When a Stranger Comes to Town
“When a Stranger Comes to Town will give you the very best of what crime fiction should deliver. Means, opportunity, and obsession—right?”
Just seeing Michael Koryta’s name as editor for When a Stranger Comes to Town makes a mystery reader’s fingers itch to open the cover—which also bears the names of noted crime fiction authors like Alafair Burke, Michael Connelly, Joe R. Lansdale, Joe Hill, and Lisa Unger. There are 19 wildly varied stories in this collection from the Mystery Writers of America, and each one packs a punch of plot and character, bound so tightly in the short story format that their power can be explosive. Or, on the other hand, haunting.
Part of the fascination of these compressed-action stories is wondering where they fit into each author’s outpourings. For example, the Michael Connelly story has nothing to do with his iconic protagonists Harry Bosch and (Lincoln lawyer) and Mickey Haller. Instead, it gives us a nearly solo detective on a busy resort island, with a plot twist that provides both whiplash and high excitement. So you have to wonder after reading it: Was this a character that Connelly intended (or will intend) to introduce into one of his two big series? A situation he imagined Bosch falling into? Or something he dreamed up especially for Koryta’s Mystery Writers of America collection, with delight in building a new “world” and characters?
On the other hand, S. A. Cosby, in spite of being an Anthony Award winner, isn’t anywhere near as well known. His “Solomon Wept,” just nine pages long, opens the volume with a startling glimpse into a desperate female criminal’s world. The experience of stepping into this story will take many readers off in search of more by this Southern author.
Compare that to the hefty 44-page story from Lisa Unger, so complex that it’s divided into twelve mini chapters, with a major plot twist that emerges in the final section. Or explore for diverse experiences, like the horror that Joe R. Lansdale serves up (if you’ve read his crime novels, you’ll be ready), a toe into Mumbai crime with “Kohinoor” by Smita Harish Jain, Ukrainian online crime and love (!) from Bryon Quertermous, or the emergency-room story from Steve Hamilton, set at the front edge of the COVID-19 pandemic: “It’s a cold night in February and Charlotte is about to see her first snowfall. And her first gunshot wound.”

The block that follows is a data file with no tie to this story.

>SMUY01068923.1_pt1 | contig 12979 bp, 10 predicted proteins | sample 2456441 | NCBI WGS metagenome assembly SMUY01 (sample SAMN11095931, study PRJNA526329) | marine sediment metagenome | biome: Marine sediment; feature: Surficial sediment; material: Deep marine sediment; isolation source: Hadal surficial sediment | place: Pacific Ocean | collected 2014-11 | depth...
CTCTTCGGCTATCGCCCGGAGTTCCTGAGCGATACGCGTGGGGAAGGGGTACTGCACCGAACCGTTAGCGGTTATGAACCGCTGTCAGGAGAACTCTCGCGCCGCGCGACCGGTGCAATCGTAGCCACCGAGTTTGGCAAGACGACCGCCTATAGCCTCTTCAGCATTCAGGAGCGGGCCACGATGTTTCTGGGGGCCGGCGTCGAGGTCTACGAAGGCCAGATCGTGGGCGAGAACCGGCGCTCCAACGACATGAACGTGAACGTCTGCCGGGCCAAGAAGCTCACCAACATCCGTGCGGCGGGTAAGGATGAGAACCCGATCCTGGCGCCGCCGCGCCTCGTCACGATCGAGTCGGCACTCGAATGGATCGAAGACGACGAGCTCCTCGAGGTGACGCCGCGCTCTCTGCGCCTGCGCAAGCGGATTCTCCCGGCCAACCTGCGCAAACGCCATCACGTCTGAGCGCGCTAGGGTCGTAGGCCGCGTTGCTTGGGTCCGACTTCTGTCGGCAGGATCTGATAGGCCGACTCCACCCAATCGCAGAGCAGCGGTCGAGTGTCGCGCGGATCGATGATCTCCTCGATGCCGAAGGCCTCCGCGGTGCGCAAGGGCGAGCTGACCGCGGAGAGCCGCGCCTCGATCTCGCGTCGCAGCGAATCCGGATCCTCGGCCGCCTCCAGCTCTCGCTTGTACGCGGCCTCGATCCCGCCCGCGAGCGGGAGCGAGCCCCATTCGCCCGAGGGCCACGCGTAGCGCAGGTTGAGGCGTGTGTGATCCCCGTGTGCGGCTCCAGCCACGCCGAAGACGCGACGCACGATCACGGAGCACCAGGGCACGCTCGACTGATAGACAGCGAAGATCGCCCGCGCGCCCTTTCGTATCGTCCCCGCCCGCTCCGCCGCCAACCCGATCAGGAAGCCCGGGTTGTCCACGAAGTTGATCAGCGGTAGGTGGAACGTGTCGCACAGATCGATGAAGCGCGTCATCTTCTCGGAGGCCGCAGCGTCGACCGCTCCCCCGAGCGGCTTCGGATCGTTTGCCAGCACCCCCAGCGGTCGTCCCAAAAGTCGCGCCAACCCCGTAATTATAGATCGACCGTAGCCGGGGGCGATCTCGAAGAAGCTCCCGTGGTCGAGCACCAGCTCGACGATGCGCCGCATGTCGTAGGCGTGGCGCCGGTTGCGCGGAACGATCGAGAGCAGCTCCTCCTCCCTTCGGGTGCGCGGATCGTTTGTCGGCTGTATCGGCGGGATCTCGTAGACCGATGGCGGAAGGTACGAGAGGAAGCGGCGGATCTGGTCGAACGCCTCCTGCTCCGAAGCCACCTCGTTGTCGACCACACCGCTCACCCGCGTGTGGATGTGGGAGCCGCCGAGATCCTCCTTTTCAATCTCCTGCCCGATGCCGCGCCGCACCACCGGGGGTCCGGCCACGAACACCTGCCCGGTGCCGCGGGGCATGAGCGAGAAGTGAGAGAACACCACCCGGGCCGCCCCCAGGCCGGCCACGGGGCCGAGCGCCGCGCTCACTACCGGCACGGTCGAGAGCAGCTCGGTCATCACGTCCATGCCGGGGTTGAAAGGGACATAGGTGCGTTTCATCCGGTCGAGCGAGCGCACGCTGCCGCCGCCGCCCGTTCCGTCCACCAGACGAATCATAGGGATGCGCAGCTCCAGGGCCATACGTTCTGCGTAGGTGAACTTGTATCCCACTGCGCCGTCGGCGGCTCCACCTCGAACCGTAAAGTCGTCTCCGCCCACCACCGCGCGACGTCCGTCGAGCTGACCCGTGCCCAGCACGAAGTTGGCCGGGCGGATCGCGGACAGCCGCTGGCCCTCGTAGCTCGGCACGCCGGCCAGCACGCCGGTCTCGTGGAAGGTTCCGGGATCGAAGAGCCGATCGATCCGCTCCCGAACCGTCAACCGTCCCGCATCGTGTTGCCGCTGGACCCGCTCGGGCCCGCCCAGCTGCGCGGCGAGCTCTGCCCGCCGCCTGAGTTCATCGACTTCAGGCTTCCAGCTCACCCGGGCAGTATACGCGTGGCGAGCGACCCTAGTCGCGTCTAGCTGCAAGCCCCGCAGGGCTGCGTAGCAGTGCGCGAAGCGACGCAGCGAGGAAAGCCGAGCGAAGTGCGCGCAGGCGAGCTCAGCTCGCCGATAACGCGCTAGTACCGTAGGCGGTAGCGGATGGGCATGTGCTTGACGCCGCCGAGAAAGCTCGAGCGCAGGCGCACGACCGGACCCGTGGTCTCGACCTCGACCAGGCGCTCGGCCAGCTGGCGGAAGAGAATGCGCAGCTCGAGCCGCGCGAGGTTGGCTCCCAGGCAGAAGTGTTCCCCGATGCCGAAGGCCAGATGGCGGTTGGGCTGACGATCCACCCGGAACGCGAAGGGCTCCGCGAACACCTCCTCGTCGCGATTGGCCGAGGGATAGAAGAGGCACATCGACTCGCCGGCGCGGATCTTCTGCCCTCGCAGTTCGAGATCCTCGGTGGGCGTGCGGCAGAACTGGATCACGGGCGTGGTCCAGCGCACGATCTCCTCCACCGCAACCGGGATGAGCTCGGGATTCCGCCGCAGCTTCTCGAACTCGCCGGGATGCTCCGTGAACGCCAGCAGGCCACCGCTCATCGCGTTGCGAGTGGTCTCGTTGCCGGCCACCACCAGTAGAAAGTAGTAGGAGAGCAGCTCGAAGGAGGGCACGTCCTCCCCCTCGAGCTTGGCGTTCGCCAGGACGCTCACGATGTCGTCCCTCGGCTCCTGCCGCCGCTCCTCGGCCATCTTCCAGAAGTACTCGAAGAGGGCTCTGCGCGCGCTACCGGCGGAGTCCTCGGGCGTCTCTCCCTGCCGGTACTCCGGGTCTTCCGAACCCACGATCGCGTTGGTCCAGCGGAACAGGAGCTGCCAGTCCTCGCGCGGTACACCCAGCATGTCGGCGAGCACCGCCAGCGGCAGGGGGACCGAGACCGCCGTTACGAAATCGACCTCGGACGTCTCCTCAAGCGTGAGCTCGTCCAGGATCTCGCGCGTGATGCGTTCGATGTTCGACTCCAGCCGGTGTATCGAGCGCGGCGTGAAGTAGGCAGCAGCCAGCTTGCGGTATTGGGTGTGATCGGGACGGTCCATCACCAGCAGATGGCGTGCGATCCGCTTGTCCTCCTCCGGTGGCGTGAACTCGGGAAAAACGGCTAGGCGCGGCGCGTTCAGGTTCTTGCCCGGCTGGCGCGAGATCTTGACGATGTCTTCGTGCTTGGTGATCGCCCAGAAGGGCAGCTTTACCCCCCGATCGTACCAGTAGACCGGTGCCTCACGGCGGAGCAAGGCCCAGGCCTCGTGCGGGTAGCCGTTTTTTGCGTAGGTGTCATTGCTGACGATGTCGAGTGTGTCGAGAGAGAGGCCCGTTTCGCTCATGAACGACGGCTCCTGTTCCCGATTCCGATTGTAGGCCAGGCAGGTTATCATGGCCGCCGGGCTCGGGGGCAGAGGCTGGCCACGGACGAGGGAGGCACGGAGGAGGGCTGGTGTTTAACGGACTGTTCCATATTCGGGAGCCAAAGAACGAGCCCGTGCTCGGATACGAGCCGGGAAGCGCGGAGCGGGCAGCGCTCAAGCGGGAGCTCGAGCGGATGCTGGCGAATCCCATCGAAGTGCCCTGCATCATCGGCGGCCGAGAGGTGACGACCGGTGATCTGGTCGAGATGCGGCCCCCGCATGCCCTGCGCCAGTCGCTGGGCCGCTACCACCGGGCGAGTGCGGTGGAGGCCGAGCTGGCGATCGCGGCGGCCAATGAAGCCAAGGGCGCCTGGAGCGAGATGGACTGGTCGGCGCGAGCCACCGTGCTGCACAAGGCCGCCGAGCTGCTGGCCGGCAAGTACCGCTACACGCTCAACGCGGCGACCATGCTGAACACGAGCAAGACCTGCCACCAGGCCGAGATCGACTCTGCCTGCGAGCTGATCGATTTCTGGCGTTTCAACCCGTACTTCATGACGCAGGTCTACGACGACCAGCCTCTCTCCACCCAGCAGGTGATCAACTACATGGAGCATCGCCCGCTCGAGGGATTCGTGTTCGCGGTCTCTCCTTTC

Positioned as the collection’s finale is “Last Fare” from Joe Hill. A quirky and tender tale that veers into speculative fiction, it holds the potential for crime to erupt out of all the interpersonal tensions revealed. That may be one of the big “life lessons” from reading crime fiction: that crime doesn’t come out of a vacuum, but often from the pain and not knowing what to do next. Hill’s precision comes through in this shred of experience for Gene, who’s losing everything via her alcohol problem, and desperate enough to risk her very soul, it seems, in a taxi ride: “The time bomb tick-tick-tick of the meter gave her a queer feeling in the head. She reached for the crank and lowered her window halfway, feeling a sudden urgency for fresh air. The night smelled of baked clay, the still-hot kiln of the painted desert. The stone-oven heat rushed in and dried the bad sweat on her forehead.”
That’s the marvel of really fine short stories: Despite the intensity, the demand that everything important take place in a handful of pages, these authors provide vivid details of character and location and terrible situation so that in almost change of protagonist, there’s a fresh demand for attention, excitement, and even compassion.
When a Stranger Comes to Town will give you the very best of what crime fiction should deliver. Means, opportunity, and obsession—right?